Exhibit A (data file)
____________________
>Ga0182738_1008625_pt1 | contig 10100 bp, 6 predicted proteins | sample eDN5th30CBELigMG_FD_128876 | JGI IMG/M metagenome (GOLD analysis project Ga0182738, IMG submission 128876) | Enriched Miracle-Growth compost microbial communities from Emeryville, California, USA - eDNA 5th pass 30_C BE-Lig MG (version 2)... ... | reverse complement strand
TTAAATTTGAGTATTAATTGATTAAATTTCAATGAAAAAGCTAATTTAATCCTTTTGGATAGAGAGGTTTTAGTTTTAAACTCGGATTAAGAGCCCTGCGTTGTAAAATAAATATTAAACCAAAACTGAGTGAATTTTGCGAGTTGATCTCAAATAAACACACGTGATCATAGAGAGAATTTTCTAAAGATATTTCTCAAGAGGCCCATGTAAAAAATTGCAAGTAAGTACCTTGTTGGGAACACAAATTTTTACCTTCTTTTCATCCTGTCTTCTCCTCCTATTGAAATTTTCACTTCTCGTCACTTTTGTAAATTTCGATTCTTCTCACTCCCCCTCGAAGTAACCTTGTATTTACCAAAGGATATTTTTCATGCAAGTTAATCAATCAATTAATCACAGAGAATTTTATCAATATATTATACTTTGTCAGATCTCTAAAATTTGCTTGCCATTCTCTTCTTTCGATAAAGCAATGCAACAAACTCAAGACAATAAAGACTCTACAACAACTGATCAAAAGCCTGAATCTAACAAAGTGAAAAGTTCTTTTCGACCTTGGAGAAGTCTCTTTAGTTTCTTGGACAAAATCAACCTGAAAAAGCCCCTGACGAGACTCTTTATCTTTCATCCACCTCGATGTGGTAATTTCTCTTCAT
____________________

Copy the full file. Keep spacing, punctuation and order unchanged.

>Ga0182738_1008625_pt1 | contig 10100 bp, 6 predicted proteins | sample eDN5th30CBELigMG_FD_128876 | JGI IMG/M metagenome (GOLD analysis project Ga0182738, IMG submission 128876) | Enriched Miracle-Growth compost microbial communities from Emeryville, California, USA - eDNA 5th pass 30_C BE-Lig MG (version 2)... ... | reverse complement strand
TTAAATTTGAGTATTAATTGATTAAATTTCAATGAAAAAGCTAATTTAATCCTTTTGGATAGAGAGGTTTTAGTTTTAAACTCGGATTAAGAGCCCTGCGTTGTAAAATAAATATTAAACCAAAACTGAGTGAATTTTGCGAGTTGATCTCAAATAAACACACGTGATCATAGAGAGAATTTTCTAAAGATATTTCTCAAGAGGCCCATGTAAAAAATTGCAAGTAAGTACCTTGTTGGGAACACAAATTTTTACCTTCTTTTCATCCTGTCTTCTCCTCCTATTGAAATTTTCACTTCTCGTCACTTTTGTAAATTTCGATTCTTCTCACTCCCCCTCGAAGTAACCTTGTATTTACCAAAGGATATTTTTCATGCAAGTTAATCAATCAATTAATCACAGAGAATTTTATCAATATATTATACTTTGTCAGATCTCTAAAATTTGCTTGCCATTCTCTTCTTTCGATAAAGCAATGCAACAAACTCAAGACAATAAAGACTCTACAACAACTGATCAAAAGCCTGAATCTAACAAAGTGAAAAGTTCTTTTCGACCTTGGAGAAGTCTCTTTAGTTTCTTGGACAAAATCAACCTGAAAAAGCCCCTGACGAGACTCTTTATCTTTCATCCACCTCGATGTGGTAATTTCTCTTCAT